Speed running

Do not practice speed running before spending a few months preparing for it! If you are over 35 years old, the minimum preparation time is 1 year (one year!).

Running fast starts with a lot of slow, careful running.

If you skip the slow running and go straight to fast speeds, you could hurt your bones and joints. We know because it's happened to us. It's better to start slow and keep running for a long time.

Running fast is different from regular running. The muscles work in a different way, and even the way your feet touch the ground changes.

At the end of each running exercise, slow down to 80% of your speed. This helps prevent injuries, especially to your knees. Also, only sprint on flat ground, not uphill or downhill.

Speed game (Fartlek):

Pick an object 20 to 100 meters away and run fast to it. After you pass it, slow down until your heartbeat returns to normal. You can do this exercise multiple times during your run, but keep it to 20-50 meters for the first two months.

If your plan says to do this for 5 minutes, start with just two or three times. It's important to learn how to get your heartbeat back to normal, and that takes time and proper breathing.

Don't do speed running until you're ready for it. It's good for building strength in your legs, but only if you're fit enough.

Don't run fast with a backpack or extra weight. This is bad for you. If you're overweight, lose some weight before trying more advanced running.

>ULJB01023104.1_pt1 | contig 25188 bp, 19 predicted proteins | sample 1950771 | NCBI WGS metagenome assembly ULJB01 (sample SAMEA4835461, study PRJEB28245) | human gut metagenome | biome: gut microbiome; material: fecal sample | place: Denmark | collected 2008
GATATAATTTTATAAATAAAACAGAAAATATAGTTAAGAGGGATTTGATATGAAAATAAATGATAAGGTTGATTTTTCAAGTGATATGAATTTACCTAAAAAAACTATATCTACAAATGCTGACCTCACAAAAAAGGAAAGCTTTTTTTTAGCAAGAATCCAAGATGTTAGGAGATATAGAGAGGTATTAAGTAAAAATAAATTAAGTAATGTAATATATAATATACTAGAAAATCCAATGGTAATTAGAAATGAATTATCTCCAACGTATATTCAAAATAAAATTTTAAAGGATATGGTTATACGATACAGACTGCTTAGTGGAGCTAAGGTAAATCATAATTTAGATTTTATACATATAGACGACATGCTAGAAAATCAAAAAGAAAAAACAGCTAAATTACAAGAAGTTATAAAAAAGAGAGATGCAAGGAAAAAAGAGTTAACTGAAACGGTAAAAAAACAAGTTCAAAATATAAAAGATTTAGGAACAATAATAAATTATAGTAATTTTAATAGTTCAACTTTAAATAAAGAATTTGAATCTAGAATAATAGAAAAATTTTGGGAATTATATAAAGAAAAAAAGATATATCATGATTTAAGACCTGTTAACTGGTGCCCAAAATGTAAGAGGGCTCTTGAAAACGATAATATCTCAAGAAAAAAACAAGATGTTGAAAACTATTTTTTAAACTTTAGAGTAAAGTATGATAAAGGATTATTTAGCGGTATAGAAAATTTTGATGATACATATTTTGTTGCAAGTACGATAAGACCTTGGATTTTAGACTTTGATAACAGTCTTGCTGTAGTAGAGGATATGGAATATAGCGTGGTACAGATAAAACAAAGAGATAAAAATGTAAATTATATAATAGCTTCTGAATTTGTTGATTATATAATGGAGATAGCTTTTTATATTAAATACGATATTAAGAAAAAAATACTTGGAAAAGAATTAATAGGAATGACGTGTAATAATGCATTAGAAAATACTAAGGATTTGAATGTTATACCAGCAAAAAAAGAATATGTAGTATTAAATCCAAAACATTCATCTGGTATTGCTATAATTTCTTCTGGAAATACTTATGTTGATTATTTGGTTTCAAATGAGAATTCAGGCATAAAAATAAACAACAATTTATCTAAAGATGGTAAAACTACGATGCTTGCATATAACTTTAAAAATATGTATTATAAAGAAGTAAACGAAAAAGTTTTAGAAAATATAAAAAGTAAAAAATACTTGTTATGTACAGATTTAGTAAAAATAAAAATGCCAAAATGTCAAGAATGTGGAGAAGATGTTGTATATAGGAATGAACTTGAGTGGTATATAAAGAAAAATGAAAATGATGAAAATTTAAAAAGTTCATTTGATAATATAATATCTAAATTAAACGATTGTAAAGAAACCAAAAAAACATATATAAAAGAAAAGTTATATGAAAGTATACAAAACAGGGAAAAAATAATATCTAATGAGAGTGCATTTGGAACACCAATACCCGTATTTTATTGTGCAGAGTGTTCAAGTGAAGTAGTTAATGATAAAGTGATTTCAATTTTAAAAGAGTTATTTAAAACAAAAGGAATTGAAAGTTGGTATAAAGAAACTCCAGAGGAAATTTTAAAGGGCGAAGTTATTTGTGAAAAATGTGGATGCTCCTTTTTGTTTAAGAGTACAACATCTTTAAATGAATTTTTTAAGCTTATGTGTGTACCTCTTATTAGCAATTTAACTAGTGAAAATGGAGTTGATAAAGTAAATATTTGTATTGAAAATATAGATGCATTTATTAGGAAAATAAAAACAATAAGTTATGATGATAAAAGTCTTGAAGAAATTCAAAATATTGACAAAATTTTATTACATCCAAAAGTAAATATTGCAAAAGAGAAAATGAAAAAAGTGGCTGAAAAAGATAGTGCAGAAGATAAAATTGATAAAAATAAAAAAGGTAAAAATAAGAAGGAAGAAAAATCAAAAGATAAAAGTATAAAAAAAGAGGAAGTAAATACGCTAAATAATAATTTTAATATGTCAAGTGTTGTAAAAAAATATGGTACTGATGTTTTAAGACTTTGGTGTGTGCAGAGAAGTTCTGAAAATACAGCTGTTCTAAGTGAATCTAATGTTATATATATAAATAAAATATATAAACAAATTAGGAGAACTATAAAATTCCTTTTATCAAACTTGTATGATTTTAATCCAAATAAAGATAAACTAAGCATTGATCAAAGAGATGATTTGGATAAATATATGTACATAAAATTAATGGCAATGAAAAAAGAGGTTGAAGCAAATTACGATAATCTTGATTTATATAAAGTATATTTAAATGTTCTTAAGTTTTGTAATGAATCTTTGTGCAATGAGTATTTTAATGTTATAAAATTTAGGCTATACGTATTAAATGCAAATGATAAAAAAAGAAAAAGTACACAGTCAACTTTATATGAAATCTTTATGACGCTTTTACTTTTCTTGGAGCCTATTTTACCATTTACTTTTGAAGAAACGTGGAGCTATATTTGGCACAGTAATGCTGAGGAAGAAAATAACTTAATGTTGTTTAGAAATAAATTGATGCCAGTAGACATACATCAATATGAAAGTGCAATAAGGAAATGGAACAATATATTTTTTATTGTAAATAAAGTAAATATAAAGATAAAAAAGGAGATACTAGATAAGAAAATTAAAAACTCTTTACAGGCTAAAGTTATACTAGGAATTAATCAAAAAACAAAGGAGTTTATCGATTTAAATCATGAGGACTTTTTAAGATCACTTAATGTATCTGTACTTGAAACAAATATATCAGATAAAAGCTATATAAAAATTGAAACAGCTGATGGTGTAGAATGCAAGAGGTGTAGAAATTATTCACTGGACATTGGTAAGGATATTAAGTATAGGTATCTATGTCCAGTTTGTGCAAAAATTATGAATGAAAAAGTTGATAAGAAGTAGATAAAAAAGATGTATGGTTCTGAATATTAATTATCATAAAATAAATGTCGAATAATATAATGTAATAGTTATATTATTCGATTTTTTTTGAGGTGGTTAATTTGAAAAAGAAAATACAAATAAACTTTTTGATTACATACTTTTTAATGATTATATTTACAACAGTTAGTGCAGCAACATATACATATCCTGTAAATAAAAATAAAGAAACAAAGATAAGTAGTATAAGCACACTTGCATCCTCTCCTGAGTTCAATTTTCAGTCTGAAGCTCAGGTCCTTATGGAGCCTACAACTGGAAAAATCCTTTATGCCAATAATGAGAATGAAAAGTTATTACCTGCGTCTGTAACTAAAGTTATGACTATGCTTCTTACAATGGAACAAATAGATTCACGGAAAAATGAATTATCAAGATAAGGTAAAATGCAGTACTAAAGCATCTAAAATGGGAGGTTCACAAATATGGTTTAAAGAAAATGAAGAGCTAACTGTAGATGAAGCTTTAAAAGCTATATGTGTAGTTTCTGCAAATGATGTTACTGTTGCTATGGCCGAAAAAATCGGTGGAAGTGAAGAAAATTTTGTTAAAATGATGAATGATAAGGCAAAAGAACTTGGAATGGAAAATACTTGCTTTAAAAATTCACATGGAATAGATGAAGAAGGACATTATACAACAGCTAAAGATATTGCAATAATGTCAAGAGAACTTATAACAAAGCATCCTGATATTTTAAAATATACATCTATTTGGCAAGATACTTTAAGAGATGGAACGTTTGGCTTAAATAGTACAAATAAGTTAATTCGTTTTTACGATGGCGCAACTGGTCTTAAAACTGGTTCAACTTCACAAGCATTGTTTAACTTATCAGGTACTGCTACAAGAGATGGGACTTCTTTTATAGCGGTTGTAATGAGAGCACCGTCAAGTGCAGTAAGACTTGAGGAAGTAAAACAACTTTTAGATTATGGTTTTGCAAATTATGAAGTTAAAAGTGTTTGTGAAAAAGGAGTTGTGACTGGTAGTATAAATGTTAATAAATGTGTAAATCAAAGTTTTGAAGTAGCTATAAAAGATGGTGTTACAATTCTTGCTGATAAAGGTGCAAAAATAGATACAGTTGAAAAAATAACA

For a tempo run, start slow. After a third of the time, speed up until your heartbeat is 85%-90% of its maximum. For the last third, slow down again. In a one-hour run, make sure only 20 minutes are at the faster "tempo" speed.


Interval runs are tough and should only be done if you're advanced and well-prepared. This means you've spent months strengthening your legs and heart. Running too hard in intervals can make you tired, cause pain, and lead to mistakes that might hurt you.

In interval running, you pick a distance to run fast, then slow down for a bit, but not long enough to fully rest. Then you run the fast distance again.

For marathon training, people usually run fast for 800-1000 meters and then slow down for 200-300 meters. Most people run fast for 200-300 meters and then slow down for the same distance. This is a common distance in situations where you might have to run fast in a city.